By Huizhong Wu | December 2, 2012 at 5:55 pm | via the Daily Pennsylvanian Last week, the Asian Pacific Student Coalition elected their new chair. The Daily Pennsylvanian sits down for a one-on-one with College sophomore Curtis Lee to discuss the upcoming year.
Daily Pennsylvanian: What are your biggest goals for APSC this year? Curtis Lee: Three of the biggest goals right now for APSC, one, to really to work on our external outreach as far as civic engagement and political activism. Number two would be to address issues like the Dephanie Jao incident, to really work on getting resources for students who experience these kind of incidents and really to work with the administrators and the Pan-Asian American Community House to really think about what kind of things we can do in the future. Thirdly would be to work internally in APSCto provide resources for our constituencies.
DP: What kind of external outreach are you planning to do? CL: We really want to have the opportunity to give back to the larger Asian-Pacific American community in Philadelphia. One way I think we can do this is to partner with Civic House Associated Coalition and Civic House to really think about can we look for external groups who can partner with specific APSC constituent groups to work together. We just really want to not be focused so much internally on what we do on Penn’s campus.
We’ve been able to reach out to other student groups at Drexel and Temple. I think that just spreading outreach to other schools is important as well, [but] I think there should be a good balance.
DP: What do you want to accomplish here on campus? CL: First and foremost we are thinking about our groups because APSC is a constituency. A good way to serve them is to really think about how we can help them to strengthen their organization and also to help them reach out.
DP: Can you tell us more about what you’re planning to do for your constituency groups this year? CL: Traditionally APSC has had some kind of workshop for its constituents. Last year it was specifically targeted towards things like how do you get funding for your group, how do you make a website. I think there’s room for, in additional to those, things that also target how do we help them internally as a group. There’s a need to teach leadership skills to people who need it, not just to our constituency groups but to also open it up to people who are interested.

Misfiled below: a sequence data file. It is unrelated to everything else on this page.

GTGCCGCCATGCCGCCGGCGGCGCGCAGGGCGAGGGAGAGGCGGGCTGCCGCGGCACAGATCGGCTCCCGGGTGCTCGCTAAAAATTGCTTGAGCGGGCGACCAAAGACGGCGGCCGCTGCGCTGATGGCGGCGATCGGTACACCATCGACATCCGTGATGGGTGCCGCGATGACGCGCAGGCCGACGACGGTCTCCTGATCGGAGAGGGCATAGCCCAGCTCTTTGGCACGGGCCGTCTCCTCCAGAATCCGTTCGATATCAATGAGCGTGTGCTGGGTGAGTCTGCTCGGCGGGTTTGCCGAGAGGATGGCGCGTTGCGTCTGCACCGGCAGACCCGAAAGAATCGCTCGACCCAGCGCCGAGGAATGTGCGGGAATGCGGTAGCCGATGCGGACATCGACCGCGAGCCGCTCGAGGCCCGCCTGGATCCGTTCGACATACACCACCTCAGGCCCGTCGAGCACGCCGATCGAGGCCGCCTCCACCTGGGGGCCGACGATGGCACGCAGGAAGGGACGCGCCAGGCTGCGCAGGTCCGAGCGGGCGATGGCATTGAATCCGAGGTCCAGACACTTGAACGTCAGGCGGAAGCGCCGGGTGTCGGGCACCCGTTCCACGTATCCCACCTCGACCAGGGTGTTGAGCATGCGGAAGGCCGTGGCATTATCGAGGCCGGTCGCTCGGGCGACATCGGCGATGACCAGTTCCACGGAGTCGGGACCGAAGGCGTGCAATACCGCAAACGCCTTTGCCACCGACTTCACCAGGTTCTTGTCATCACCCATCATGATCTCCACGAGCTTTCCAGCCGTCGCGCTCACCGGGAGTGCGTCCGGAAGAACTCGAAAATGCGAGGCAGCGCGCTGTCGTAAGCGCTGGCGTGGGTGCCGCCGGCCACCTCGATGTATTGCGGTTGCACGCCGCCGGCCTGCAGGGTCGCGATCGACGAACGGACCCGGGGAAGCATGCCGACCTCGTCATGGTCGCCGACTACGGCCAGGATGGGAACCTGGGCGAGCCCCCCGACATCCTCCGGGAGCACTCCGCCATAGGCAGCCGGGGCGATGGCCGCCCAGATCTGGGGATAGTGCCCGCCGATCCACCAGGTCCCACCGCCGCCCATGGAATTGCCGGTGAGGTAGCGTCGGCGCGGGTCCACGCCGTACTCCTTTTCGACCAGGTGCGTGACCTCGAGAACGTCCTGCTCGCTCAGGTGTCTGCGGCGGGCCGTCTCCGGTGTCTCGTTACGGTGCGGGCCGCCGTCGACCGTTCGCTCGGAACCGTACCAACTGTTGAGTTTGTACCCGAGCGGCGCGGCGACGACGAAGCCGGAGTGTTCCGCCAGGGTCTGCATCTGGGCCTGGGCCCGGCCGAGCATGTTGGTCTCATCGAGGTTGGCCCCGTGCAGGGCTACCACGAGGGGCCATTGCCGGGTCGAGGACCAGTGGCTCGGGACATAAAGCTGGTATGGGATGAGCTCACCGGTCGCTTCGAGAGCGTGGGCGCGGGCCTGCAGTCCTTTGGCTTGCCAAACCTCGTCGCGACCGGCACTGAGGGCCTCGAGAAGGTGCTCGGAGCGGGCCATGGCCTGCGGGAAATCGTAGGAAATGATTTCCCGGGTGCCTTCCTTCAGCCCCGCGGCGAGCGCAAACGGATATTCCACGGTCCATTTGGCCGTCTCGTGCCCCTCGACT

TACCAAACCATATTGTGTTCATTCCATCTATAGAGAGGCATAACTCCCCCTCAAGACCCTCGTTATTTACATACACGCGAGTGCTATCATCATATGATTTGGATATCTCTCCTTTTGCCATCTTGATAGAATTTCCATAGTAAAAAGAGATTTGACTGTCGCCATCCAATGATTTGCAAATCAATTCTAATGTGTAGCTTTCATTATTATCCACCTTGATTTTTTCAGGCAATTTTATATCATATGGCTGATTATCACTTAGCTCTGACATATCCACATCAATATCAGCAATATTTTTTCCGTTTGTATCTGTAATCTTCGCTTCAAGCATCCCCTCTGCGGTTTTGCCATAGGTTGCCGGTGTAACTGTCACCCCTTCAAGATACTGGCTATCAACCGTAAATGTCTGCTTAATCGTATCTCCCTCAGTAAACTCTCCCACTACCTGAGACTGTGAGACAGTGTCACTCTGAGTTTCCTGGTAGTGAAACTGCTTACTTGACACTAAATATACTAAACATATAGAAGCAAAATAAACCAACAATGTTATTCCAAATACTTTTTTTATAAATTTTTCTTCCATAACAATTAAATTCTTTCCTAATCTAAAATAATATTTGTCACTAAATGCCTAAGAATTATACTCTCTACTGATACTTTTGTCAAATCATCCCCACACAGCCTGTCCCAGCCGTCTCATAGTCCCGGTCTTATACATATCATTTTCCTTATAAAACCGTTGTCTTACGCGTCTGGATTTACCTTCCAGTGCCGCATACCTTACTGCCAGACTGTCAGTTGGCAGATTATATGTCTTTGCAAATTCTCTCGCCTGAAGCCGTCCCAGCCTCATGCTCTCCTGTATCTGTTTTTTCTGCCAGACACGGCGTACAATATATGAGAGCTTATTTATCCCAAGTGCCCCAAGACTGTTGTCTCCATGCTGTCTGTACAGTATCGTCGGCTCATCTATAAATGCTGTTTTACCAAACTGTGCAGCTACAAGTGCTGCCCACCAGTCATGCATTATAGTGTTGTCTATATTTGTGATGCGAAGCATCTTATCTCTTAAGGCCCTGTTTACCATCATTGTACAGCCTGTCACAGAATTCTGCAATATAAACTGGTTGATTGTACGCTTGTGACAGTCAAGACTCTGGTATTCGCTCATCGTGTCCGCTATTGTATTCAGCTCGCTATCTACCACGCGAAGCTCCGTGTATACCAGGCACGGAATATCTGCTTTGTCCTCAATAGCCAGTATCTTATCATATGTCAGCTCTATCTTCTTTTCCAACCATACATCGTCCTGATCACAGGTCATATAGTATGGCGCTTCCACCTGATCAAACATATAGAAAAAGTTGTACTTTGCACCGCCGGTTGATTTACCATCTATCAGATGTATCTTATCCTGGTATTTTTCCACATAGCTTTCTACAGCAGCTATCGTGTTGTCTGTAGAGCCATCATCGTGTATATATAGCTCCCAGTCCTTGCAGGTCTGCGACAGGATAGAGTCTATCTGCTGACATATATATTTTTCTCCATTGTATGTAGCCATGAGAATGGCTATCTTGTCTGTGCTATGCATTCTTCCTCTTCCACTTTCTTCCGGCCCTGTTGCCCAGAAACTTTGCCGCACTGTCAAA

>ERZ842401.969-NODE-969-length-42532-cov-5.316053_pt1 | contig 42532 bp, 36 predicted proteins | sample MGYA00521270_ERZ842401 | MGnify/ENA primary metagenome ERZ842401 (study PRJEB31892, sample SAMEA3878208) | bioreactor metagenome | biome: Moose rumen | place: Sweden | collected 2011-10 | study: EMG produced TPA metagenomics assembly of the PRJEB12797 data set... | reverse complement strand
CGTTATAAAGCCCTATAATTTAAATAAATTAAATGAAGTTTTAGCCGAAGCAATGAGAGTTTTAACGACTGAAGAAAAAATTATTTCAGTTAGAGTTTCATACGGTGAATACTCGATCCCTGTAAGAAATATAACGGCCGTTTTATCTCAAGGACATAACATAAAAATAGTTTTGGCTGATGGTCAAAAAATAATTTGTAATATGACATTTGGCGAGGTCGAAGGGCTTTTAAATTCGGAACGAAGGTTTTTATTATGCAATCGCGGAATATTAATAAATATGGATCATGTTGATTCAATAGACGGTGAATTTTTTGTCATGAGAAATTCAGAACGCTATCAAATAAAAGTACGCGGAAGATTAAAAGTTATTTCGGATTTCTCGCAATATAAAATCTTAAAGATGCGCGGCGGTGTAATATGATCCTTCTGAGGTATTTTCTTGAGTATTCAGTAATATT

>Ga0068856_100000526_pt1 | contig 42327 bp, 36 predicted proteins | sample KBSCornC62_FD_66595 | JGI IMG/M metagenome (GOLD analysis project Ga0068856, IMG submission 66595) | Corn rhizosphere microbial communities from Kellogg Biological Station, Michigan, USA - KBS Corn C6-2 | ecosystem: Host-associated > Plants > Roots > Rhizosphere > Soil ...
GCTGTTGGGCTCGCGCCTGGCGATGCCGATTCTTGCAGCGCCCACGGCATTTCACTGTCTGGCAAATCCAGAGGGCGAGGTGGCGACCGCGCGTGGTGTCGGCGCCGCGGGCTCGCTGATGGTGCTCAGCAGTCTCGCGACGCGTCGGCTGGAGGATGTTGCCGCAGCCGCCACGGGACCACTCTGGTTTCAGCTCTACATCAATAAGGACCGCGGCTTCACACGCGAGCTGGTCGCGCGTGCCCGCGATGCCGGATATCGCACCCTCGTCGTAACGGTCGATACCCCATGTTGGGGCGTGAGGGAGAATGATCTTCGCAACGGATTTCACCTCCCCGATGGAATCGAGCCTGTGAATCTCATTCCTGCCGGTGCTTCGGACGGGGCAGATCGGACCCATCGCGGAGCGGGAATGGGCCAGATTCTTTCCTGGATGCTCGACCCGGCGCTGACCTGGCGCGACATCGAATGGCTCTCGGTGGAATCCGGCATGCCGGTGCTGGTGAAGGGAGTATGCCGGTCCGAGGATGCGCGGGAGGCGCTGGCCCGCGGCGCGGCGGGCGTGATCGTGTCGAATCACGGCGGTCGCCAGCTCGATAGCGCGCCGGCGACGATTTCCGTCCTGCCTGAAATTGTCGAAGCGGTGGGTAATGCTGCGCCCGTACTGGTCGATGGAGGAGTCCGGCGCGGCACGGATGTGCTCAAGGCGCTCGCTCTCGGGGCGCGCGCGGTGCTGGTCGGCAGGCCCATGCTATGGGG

DP: After APSC and UMC’s joint letter of response to Dephanie Jao’s column “Hunting for Asians,” what else is APSC planning to do to follow up on this incident? CL: Right now APSC is working with the United Minorities Council to work with administration to talk about how can we make the resources available to students. A lot of students aren’t as willing as Dephanie to speak out and make their voice heard.
We really want to take initiatives and programming and have tangible things we can offer to students. We’re working closely with administration and resource centers. Another thing to talk about is how do we have peer to peer dialogue about the issues. This is an incident that really should resonate with lots of different communities, not just with the Asian community. So we want to see how can we facilitate this dialogue with other students.
DP: APSC doesn’t seem to tackle as many political issues as the Latino Coalition or the Lambda Alliance — any reason why? CL: I think that a lot of the issues APSC deals with is more subtle and there’s not always a clear pressing issue. In the past term, there wasn’t a clear issue for us to tackle. That is something [that] as a new board we have to discuss. We will continue to help our constituencies to be aware and to rally together as a unified body.